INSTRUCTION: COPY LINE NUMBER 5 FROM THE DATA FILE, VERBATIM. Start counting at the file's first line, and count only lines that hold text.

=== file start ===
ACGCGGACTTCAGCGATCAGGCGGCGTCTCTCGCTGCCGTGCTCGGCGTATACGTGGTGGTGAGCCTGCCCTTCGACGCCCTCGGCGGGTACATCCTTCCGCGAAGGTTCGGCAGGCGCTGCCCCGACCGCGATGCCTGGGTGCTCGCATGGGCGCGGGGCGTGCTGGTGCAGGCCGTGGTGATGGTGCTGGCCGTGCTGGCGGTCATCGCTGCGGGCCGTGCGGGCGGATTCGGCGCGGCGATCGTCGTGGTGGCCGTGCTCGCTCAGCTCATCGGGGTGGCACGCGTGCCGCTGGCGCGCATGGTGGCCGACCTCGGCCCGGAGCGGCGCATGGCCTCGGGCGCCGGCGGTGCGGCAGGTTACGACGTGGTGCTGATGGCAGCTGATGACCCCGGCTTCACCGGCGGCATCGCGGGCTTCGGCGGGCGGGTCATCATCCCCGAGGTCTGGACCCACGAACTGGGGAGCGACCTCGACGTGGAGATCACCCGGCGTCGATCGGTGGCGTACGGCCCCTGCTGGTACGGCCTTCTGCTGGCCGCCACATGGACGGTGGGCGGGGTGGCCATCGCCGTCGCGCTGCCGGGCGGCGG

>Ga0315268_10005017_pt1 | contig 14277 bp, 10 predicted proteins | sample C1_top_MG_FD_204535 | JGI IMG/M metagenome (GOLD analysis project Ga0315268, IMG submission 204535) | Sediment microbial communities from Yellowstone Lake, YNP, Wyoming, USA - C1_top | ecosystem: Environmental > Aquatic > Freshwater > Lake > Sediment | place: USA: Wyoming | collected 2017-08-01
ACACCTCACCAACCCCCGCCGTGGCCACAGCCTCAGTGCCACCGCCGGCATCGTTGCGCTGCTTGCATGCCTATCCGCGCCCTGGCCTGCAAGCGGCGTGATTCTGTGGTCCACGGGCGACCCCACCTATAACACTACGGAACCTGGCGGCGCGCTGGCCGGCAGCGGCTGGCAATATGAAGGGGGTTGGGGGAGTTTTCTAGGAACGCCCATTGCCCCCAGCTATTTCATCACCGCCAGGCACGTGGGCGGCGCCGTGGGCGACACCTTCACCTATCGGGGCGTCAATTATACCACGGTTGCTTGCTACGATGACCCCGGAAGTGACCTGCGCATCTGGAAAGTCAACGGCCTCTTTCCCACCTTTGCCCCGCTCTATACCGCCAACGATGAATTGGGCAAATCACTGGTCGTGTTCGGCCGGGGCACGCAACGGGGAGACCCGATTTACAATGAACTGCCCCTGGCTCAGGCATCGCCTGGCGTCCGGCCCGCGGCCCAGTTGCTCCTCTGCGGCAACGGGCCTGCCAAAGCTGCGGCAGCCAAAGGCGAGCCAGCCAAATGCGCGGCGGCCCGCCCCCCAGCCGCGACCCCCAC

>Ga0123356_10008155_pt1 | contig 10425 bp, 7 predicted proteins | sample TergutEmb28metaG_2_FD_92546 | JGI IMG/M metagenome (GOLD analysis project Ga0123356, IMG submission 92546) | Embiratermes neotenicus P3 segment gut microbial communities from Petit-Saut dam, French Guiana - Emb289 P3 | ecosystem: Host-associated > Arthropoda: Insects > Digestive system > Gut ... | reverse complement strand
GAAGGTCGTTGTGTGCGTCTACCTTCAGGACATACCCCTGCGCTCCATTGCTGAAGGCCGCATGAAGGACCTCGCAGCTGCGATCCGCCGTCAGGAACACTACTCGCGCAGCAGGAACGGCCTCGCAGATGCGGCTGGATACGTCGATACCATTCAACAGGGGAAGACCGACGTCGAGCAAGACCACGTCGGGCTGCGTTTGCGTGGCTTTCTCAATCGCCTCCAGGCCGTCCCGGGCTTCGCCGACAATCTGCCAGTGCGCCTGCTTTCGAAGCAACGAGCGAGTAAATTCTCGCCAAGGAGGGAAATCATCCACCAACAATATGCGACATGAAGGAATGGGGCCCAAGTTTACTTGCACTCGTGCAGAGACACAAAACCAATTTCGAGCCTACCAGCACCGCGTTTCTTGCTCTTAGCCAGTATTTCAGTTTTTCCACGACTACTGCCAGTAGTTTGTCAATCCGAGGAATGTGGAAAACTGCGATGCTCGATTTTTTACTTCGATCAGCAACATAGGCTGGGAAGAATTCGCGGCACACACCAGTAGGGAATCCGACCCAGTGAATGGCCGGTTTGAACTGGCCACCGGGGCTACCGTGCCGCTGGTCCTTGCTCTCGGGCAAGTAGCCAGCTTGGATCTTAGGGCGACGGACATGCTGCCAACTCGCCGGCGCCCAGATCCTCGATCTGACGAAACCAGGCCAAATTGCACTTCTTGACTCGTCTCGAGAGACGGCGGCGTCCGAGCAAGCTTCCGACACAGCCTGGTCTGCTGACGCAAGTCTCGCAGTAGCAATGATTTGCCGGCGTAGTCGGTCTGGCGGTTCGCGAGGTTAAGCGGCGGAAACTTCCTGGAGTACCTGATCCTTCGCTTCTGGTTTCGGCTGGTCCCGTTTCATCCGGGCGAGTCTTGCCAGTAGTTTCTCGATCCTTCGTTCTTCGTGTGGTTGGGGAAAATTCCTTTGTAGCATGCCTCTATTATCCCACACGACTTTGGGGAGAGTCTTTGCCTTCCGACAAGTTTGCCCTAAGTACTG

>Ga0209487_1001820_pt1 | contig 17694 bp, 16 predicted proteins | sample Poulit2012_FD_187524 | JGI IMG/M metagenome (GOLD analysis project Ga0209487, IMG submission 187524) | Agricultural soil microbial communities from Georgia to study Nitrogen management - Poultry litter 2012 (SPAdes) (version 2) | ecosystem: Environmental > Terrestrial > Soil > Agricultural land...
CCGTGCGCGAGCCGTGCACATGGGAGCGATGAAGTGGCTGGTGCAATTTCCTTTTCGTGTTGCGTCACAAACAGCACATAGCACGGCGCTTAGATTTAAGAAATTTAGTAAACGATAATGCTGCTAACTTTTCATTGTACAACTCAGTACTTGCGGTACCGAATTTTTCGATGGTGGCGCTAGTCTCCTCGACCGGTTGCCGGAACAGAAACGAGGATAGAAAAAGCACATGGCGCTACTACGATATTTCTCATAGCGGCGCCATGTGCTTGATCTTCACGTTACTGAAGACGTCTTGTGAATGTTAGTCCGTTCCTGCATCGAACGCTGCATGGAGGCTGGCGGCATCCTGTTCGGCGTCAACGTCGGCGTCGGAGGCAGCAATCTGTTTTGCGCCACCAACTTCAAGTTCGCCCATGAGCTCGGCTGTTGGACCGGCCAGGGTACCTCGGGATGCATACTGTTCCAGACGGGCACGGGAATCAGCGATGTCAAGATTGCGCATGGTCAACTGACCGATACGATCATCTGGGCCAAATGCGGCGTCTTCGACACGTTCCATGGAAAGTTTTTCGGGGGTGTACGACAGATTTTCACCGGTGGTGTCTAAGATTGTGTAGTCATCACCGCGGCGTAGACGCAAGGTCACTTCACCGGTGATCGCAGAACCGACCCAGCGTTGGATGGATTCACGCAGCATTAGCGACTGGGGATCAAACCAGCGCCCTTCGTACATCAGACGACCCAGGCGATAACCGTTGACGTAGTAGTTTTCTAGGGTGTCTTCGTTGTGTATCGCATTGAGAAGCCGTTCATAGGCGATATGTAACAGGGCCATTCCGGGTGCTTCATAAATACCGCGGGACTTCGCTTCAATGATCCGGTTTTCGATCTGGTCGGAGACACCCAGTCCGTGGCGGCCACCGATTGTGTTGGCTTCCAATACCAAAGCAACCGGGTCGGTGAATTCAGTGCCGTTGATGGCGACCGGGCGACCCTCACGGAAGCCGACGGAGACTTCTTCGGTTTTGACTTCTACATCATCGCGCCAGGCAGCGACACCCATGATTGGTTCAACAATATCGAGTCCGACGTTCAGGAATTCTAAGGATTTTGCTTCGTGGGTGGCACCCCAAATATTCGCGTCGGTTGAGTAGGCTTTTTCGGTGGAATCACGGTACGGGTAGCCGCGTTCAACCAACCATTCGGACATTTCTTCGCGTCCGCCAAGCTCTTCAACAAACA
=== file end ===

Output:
GAAGGTCGTTGTGTGCGTCTACCTTCAGGACATACCCCTGCGCTCCATTGCTGAAGGCCGCATGAAGGACCTCGCAGCTGCGATCCGCCGTCAGGAACACTACTCGCGCAGCAGGAACGGCCTCGCAGATGCGGCTGGATACGTCGATACCATTCAACAGGGGAAGACCGACGTCGAGCAAGACCACGTCGGGCTGCGTTTGCGTGGCTTTCTCAATCGCCTCCAGGCCGTCCCGGGCTTCGCCGACAATCTGCCAGTGCGCCTGCTTTCGAAGCAACGAGCGAGTAAATTCTCGCCAAGGAGGGAAATCATCCACCAACAATATGCGACATGAAGGAATGGGGCCCAAGTTTACTTGCACTCGTGCAGAGACACAAAACCAATTTCGAGCCTACCAGCACCGCGTTTCTTGCTCTTAGCCAGTATTTCAGTTTTTCCACGACTACTGCCAGTAGTTTGTCAATCCGAGGAATGTGGAAAACTGCGATGCTCGATTTTTTACTTCGATCAGCAACATAGGCTGGGAAGAATTCGCGGCACACACCAGTAGGGAATCCGACCCAGTGAATGGCCGGTTTGAACTGGCCACCGGGGCTACCGTGCCGCTGGTCCTTGCTCTCGGGCAAGTAGCCAGCTTGGATCTTAGGGCGACGGACATGCTGCCAACTCGCCGGCGCCCAGATCCTCGATCTGACGAAACCAGGCCAAATTGCACTTCTTGACTCGTCTCGAGAGACGGCGGCGTCCGAGCAAGCTTCCGACACAGCCTGGTCTGCTGACGCAAGTCTCGCAGTAGCAATGATTTGCCGGCGTAGTCGGTCTGGCGGTTCGCGAGGTTAAGCGGCGGAAACTTCCTGGAGTACCTGATCCTTCGCTTCTGGTTTCGGCTGGTCCCGTTTCATCCGGGCGAGTCTTGCCAGTAGTTTCTCGATCCTTCGTTCTTCGTGTGGTTGGGGAAAATTCCTTTGTAGCATGCCTCTATTATCCCACACGACTTTGGGGAGAGTCTTTGCCTTCCGACAAGTTTGCCCTAAGTACTG